I recently just finished the second book of Ashley Herring Blake’s Bright Falls series, Astrid Parker Doesn’t Fail. This series, along with the the Witches of Thistle Grove series were series I picked up around the same time. I wanted to read some more romances and with me finding them in June, I ended up working it into a LGBTQ+ focused reading month (note that this wasn’t the only time I’ve read LGBTQ+ book, I just ended up deciding that I would try to focus on LGBTQ+ centered books since it was Pride Month).
I was initially hesitant if I wanted to continue on with this series, because after finishing Delilah Green Doesn’t Care and reflecting on issues I had with that book after, I wasn’t sure if I really wanted to continue the series. However, I ended up decided that I would read Astrid Parker Doesn’t Fail to give the series a chance outside of the first book. The reason for giving it a chance was because I didn’t want to decide if I wanted to drop it solely on the first book. I wanted to give it a chance in the event the second book ended up being better than the first. And I ended up enjoying Astrid Parker Doesn’t Fail.
Though not perfect, I do think Astrid Parker Doesn’t Fail was a better book when compared to Delilah Green Doesn’t Care.
I can narrow it down to characters, how they developed, and the story. This story does see the return of characters from the previous book, like Delilah, Claire, and Iris. And Astrid, who Delilah and the gang plan to end her engagement to her fiancé, is one of the main characters alongside Jordan and part of the eventual main romance. That said, the secondary returning characters were solid enough for what they were needed for and the new characters for the most part worked.
Off the characters, I feel like Astrid and Jordan, mostly the former, had some of the best development in the story. Granted, that’s to be expected with them being the leading ladies, but their progression was done well and felt natural. They didn’t rush into a relationship and both tried to figure out what they wanted in the relationship and for the other person. I enjoyed how Astrid was able to become her own person and not what her mother wants, while also making mistakes along the way. As for Jordan, I’m glad she was finally able to find happiness after how things ended with her ex wife Meredith.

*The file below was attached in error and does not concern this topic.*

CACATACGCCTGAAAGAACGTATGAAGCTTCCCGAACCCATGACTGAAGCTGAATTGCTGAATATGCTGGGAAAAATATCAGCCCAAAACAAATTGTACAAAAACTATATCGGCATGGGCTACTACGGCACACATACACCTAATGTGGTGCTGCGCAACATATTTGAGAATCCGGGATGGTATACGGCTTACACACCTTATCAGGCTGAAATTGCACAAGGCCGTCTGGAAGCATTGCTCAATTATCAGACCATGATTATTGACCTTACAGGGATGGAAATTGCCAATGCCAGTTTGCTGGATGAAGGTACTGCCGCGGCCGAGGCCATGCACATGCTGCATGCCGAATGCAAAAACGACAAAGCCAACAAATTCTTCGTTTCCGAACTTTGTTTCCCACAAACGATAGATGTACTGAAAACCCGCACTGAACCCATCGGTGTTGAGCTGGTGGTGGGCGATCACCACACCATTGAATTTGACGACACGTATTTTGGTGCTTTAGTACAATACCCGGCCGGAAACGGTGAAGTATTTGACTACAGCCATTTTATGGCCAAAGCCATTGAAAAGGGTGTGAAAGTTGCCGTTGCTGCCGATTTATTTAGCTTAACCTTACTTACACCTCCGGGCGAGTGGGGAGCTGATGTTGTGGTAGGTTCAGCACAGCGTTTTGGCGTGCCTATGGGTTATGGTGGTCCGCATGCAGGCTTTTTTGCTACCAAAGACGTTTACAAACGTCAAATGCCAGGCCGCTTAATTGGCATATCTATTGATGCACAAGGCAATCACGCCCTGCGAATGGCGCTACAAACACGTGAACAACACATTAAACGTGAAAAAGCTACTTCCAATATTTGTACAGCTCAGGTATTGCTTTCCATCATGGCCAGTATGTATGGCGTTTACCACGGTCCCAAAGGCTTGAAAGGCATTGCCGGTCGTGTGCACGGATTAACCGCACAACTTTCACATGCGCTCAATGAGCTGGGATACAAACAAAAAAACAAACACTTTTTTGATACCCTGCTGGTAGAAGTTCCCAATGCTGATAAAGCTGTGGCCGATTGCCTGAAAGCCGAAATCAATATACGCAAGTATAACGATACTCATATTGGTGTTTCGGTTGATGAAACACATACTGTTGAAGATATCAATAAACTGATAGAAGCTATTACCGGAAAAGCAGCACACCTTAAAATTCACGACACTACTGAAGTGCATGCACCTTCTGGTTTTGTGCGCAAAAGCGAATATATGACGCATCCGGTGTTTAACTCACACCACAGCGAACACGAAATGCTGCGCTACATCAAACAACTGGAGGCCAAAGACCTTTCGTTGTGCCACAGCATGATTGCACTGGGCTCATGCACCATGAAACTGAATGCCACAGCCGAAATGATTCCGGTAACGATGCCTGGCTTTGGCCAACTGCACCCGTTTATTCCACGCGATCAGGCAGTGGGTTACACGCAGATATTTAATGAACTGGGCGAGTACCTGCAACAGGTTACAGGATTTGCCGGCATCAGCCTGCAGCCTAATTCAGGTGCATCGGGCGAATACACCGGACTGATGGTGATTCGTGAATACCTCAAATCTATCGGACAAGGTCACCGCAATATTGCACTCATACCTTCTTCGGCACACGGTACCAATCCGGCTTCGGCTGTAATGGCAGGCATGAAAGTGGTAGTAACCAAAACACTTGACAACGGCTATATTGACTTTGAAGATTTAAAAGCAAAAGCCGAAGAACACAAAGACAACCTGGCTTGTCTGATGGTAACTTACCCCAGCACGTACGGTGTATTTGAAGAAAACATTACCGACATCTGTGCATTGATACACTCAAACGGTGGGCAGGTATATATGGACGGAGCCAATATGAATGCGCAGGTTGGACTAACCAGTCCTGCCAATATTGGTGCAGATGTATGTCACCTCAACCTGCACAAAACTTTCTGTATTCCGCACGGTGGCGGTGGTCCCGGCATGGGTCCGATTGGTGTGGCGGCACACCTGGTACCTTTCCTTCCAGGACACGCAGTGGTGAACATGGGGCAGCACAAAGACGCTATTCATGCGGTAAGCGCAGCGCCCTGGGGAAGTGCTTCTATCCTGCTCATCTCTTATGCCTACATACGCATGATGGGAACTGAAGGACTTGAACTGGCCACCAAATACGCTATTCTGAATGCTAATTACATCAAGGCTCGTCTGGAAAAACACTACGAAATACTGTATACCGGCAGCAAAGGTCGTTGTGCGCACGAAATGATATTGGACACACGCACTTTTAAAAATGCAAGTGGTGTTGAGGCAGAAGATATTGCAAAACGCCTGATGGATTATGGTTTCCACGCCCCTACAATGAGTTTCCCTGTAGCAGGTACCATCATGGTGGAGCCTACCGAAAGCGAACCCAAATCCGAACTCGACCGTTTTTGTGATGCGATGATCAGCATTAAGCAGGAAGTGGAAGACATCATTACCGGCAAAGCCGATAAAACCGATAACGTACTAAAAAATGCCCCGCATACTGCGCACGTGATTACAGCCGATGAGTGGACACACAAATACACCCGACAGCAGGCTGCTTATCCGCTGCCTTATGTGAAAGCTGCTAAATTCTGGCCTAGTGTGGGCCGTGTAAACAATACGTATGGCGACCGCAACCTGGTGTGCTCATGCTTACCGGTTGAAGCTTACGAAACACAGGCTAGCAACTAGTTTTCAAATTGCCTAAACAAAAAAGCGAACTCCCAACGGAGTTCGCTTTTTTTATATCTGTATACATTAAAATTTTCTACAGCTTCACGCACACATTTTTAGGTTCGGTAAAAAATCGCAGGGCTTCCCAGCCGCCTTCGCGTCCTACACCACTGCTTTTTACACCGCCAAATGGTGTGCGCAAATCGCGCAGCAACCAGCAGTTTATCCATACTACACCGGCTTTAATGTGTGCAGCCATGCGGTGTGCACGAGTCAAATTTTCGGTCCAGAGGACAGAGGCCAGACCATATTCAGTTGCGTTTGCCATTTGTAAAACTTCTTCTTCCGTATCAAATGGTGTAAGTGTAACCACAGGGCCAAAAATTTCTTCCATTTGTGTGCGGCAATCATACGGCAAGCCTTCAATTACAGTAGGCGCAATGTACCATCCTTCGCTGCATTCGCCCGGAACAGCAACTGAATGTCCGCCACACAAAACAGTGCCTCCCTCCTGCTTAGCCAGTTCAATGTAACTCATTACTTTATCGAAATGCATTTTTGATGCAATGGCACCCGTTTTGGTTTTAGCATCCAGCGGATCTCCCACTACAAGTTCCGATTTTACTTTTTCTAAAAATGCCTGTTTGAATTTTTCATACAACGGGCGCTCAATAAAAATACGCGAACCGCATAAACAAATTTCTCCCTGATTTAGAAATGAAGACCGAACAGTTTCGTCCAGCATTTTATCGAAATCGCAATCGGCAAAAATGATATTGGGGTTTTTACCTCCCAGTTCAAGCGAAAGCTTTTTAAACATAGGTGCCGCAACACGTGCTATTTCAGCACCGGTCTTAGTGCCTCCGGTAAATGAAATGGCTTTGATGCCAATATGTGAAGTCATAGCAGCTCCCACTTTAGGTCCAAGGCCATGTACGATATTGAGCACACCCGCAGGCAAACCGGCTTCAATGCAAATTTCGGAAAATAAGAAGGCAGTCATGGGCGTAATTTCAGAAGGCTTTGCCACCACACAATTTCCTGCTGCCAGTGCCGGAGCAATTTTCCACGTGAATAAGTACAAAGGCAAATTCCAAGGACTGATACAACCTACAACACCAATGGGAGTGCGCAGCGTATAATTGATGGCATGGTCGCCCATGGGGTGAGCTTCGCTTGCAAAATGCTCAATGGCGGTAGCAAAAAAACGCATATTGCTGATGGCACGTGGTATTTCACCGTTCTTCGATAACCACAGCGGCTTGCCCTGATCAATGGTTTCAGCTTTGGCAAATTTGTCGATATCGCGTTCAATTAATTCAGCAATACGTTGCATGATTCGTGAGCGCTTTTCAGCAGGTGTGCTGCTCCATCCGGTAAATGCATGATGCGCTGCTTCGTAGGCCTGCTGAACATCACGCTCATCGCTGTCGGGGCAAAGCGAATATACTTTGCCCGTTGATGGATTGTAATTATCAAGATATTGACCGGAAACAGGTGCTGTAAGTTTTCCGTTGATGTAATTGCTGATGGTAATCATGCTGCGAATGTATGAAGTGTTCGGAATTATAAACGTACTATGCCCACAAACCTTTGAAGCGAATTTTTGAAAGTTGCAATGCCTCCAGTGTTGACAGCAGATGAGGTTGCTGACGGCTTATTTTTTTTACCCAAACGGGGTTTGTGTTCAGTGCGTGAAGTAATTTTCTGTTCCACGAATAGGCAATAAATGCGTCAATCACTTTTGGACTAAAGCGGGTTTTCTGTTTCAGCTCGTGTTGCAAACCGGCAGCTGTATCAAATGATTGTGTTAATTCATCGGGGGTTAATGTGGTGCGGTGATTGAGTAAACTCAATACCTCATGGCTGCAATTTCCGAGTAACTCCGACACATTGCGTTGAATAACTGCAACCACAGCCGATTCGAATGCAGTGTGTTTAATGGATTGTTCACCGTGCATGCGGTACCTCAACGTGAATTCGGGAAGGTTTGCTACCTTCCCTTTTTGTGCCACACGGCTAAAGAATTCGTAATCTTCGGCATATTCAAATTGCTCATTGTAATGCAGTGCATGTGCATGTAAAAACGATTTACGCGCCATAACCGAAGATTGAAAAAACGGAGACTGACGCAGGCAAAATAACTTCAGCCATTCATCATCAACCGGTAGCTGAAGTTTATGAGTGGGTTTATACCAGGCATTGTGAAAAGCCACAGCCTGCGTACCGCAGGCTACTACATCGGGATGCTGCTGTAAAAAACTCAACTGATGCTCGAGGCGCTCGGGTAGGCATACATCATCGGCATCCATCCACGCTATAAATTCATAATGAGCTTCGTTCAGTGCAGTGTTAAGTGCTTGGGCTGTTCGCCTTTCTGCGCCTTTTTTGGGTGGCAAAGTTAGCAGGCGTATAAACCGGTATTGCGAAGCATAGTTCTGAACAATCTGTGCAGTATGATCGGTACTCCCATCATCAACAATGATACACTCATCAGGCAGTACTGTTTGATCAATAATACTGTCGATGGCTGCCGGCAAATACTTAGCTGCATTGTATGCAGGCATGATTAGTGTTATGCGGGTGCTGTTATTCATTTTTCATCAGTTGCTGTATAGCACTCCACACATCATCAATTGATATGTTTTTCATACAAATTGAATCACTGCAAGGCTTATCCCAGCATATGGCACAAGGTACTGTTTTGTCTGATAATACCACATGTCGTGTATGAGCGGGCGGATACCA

Astrid Parker Doesn’t Fail also had a pretty solid storyline. While mostly from the perspectives of Astrid and Jordan, there was enough time to give the secondary characters time to shine. Astrid’s mother, Delilah, Claire, and Iris had good moments and helped Astrid when needed, with her mother being a source of conflict that she needed for personal growth. Then there’s Meredith and Jordan’s brother. Jordan’s brother brought a nice sibling dynamic between the two with her brother looking out for Jordan, while Meredith is a character that Jordan had her own personal conflicts over as Jordan started to realize that she deserved happiness and love too.
And while I may have felt like the plot was relatively simple, I thought it did a good job with the story it wanted to tell. I also feel like it did a better job with it compared to Delilah Green Doesn’t Care.
As far as criticisms, I only really have two. This critique isn’t super serious, but it’s fine that I feel like addressing. That being some tropes that this book falls into,
Now, tropes aren’t inherently a bad thing. They are just elements that aren’t uncommon. When done well, they can be good. When not done as well, it’s noticeable. It really just depends on the book.
The tropes used here aren’t bad by any means.